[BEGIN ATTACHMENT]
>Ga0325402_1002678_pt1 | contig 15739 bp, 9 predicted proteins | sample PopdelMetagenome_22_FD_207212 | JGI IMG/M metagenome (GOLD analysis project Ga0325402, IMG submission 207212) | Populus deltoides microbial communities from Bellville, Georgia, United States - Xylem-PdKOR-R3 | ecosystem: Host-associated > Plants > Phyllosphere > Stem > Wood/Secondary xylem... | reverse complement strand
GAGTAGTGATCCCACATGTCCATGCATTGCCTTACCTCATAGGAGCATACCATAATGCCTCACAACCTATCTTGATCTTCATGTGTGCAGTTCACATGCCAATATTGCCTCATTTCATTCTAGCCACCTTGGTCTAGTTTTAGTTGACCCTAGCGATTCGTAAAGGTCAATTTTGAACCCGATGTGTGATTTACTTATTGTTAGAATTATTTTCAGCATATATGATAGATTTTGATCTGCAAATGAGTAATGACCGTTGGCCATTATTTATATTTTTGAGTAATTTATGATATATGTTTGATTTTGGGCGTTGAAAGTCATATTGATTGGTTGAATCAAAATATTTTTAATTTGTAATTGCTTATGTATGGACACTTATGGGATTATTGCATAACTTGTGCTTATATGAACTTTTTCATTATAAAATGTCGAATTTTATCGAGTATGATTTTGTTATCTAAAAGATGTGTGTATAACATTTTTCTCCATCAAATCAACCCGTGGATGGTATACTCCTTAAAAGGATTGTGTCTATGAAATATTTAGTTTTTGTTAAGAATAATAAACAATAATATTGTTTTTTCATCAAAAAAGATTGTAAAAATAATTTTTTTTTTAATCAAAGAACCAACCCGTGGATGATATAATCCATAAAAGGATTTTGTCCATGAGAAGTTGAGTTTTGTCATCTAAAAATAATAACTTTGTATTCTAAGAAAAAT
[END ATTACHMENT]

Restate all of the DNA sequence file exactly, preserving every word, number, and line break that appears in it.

>Ga0325402_1002678_pt1 | contig 15739 bp, 9 predicted proteins | sample PopdelMetagenome_22_FD_207212 | JGI IMG/M metagenome (GOLD analysis project Ga0325402, IMG submission 207212) | Populus deltoides microbial communities from Bellville, Georgia, United States - Xylem-PdKOR-R3 | ecosystem: Host-associated > Plants > Phyllosphere > Stem > Wood/Secondary xylem... | reverse complement strand
GAGTAGTGATCCCACATGTCCATGCATTGCCTTACCTCATAGGAGCATACCATAATGCCTCACAACCTATCTTGATCTTCATGTGTGCAGTTCACATGCCAATATTGCCTCATTTCATTCTAGCCACCTTGGTCTAGTTTTAGTTGACCCTAGCGATTCGTAAAGGTCAATTTTGAACCCGATGTGTGATTTACTTATTGTTAGAATTATTTTCAGCATATATGATAGATTTTGATCTGCAAATGAGTAATGACCGTTGGCCATTATTTATATTTTTGAGTAATTTATGATATATGTTTGATTTTGGGCGTTGAAAGTCATATTGATTGGTTGAATCAAAATATTTTTAATTTGTAATTGCTTATGTATGGACACTTATGGGATTATTGCATAACTTGTGCTTATATGAACTTTTTCATTATAAAATGTCGAATTTTATCGAGTATGATTTTGTTATCTAAAAGATGTGTGTATAACATTTTTCTCCATCAAATCAACCCGTGGATGGTATACTCCTTAAAAGGATTGTGTCTATGAAATATTTAGTTTTTGTTAAGAATAATAAACAATAATATTGTTTTTTCATCAAAAAAGATTGTAAAAATAATTTTTTTTTTAATCAAAGAACCAACCCGTGGATGATATAATCCATAAAAGGATTTTGTCCATGAGAAGTTGAGTTTTGTCATCTAAAAATAATAACTTTGTATTCTAAGAAAAAT